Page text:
There are in fact private militaries by mattsteinglass
August 15, 2008, 10:20 am
Filed under: Economics, Health

Megan responds to Yglesias on the desirability of getting government out of health care by reasserting that private enterprise can always do things better:

The US military is indisputably the most effective military in the world. But militaries are not very effective. At any of the tasks the military does which are comparable to a private organization, it performs worse than top-notch private organizations; it is not as good at logistics as Wal-Mart, as good at food service as McDonalds, etc.

People used to say this about 10-15 years ago, but as it turns out it’s not true. First of all, there’s no need for a strained comparison to McDonald’s or Wal-Mart: there are lots of private military organizations, and it turns out they’re neither better at their jobs nor most cost-effective than government militaries. Blackwater has cost the US military vast amounts of money in Iraq and Kuwait, has relied to a large extent on infrastructure put in place by the US military, and yet has been involved in a disproportionate share of screw-ups and war crimes. There’s no evidence it has done its job (mostly escorts for diplomats and protection of limited areas) better than regular military has, even though the jobs it’s assigned are much easier than the military’s missions because they’re so much more limited. As a general rule, mall security guards are worse than police officers, irregular militias are worse than regular armies, and mercenaries are worse than the Marines. That’s why the term “rent-a-cop” is a term of disdain, not of admiration. One of the reasons why private companies can’t do the security job as well is that discipline and motivation are interrelated, and the motivation of rising in the corporate ranks and making lots of money does not inspire the kinds of effectiveness that are useful in creating disciplined fighting forces and peace officers. Another reason is institutional memory: almost no private company has the long-term institutional memory and connection to experience of a regular military, and none can hope to retain career officers the way the military can (though the loss of crops of junior officers during experiences like Vietnam and Iraq is worrisome). Note the comparison here to health care. The profit motive is not a sufficient, or even a very good, incentive for driving good health care. The doc who is primarily trying to make the most money is not under any circumstances the doc you want.

But even beyond the comparison of public to private militaries, it’s not really clear that the private companies the US now hires for food services etc. at FOBs in Iraq are doing the job more efficiently than it used to be done by Beetle Bailey peeling spuds. The problem here is that the job of delivering food to a war zone is not like the job of delivering food to a mall: you have a captive audience, which creates perverse price incentives. So it’s more like delivering food inside a movie theater. The perverse incentives are exacerbated by the fact that the government is paying. Hence $10 Cokes. It’s not self-evident that the profit motive leads to greater efficiency, in a situation where your choosing-customer is a guy stuck on a base in the desert with no other options, and your paying-customer is the US Government which guarantees you cost-plus and orders you to keep the Coke machine stocked no matter what.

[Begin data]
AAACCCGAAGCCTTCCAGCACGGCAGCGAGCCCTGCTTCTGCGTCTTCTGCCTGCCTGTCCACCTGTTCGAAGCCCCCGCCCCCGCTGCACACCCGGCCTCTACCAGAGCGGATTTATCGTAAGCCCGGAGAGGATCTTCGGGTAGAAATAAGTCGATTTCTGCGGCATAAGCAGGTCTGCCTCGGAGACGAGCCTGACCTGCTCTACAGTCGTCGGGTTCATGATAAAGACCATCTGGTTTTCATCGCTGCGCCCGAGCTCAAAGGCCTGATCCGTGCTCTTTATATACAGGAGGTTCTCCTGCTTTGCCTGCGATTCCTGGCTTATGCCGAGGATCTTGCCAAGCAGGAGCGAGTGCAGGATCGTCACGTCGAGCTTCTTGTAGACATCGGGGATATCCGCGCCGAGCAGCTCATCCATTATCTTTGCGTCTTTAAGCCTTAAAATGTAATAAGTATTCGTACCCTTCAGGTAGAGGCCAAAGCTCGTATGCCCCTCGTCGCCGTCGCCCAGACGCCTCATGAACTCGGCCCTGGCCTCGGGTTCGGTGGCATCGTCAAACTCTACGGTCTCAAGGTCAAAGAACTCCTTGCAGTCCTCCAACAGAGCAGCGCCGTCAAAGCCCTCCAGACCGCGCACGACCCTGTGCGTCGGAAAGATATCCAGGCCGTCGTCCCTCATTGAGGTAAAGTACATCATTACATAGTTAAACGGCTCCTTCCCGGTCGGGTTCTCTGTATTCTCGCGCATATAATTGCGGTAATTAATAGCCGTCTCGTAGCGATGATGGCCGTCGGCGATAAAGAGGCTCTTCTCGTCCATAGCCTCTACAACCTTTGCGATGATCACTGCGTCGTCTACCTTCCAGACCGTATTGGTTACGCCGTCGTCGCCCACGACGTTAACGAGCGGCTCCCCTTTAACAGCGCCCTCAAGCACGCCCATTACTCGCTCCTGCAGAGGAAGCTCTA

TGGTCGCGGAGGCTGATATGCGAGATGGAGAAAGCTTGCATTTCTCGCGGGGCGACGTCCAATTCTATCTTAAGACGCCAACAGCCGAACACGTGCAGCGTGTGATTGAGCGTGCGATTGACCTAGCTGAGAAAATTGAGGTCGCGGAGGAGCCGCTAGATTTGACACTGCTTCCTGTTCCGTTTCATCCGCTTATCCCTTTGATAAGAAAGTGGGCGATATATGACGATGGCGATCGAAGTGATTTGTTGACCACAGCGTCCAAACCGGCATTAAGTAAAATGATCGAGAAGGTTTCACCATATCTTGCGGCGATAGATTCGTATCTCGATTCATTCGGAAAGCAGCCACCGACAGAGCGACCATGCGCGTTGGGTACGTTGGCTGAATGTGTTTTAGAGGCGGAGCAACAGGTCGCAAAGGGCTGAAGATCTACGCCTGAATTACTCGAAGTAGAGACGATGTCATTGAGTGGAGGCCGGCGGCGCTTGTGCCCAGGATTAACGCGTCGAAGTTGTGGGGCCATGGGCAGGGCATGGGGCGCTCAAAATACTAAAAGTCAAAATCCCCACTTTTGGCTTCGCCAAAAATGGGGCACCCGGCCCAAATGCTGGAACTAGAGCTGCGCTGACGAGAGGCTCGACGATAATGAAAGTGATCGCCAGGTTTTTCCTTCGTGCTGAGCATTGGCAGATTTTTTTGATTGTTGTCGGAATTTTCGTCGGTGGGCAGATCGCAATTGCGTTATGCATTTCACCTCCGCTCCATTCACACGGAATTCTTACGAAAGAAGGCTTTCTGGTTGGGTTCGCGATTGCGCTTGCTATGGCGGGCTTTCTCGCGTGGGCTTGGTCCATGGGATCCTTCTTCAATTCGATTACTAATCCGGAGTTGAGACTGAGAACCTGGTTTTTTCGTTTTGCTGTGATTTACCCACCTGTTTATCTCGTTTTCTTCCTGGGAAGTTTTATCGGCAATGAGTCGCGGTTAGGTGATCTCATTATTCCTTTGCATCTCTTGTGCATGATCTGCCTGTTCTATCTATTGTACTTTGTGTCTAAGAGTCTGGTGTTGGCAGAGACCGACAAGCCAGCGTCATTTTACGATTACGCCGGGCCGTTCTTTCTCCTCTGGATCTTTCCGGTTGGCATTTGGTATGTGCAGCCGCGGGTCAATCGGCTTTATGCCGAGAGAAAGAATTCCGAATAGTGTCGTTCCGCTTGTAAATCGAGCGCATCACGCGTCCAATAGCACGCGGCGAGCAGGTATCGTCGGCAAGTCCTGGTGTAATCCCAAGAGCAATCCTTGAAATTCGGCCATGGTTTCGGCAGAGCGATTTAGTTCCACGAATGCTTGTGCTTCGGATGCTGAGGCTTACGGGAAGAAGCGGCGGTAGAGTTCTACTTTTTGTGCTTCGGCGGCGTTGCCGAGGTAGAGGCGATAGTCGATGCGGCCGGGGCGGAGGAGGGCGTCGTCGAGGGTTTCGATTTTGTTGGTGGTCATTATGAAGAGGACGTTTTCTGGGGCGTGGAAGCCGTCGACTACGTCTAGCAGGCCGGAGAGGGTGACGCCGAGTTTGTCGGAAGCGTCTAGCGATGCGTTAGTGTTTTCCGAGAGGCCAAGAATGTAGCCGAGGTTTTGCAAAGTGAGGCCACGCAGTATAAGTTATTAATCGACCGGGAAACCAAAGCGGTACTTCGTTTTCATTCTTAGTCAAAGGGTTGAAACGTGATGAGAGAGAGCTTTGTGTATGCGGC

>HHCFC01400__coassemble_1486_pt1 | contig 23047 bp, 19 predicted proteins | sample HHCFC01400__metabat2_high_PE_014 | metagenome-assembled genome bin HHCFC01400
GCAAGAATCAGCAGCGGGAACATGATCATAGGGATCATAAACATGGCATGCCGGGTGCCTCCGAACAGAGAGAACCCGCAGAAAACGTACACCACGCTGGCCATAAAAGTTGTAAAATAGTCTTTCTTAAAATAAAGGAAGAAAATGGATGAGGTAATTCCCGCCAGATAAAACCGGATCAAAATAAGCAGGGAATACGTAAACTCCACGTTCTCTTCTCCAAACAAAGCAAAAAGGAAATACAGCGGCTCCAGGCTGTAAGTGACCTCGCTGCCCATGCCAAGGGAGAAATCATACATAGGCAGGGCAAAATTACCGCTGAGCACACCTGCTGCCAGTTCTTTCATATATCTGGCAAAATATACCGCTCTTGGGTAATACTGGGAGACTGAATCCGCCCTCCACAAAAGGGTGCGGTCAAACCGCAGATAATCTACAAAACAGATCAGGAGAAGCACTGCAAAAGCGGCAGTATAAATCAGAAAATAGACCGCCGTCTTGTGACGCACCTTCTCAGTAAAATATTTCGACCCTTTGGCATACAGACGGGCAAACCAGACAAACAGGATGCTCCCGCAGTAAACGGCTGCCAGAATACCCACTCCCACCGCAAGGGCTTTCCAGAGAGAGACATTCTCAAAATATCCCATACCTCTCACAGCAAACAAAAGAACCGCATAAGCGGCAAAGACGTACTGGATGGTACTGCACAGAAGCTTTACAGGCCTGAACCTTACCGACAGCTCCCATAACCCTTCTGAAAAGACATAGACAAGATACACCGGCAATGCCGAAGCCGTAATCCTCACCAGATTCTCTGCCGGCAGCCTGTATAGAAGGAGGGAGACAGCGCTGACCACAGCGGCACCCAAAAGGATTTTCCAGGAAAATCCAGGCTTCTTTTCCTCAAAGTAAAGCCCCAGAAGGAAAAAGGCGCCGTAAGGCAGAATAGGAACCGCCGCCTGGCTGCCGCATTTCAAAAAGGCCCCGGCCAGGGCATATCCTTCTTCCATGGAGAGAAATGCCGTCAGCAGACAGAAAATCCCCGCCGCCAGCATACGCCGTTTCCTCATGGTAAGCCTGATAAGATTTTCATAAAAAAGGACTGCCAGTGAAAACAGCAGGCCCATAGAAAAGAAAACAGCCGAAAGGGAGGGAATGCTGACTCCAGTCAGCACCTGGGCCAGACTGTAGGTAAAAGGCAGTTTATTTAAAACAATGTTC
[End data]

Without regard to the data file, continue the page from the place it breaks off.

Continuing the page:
In general, though, there’s not much point in my getting into a health care discussion with Megan, because in an earlier post she appears to agree with this sentiment of Arnold Kling’s:

From my perspective, the health care cost issue is a bit of a red herring. If you had government out of the health care financing business, you would not worry about what health care costs are doing. If my fellow citizens choose to spend more of their money on their health care, that’s not my concern. It’s the prospect of my fellow citizens spending more of my money on their health care that has me worried.

…and I can’t see how this isn’t tantamount to saying sick poor people should just go die already. Libertarians are often unjustly accused of thinking that, but in this particular quote I can’t see how the accusation would be unjust. This isn’t Megan’s quote, she was talking about Medicare specifically not Medicaid, but the quote itself is really problematic and it’s hard to know where to start discussing something like that.

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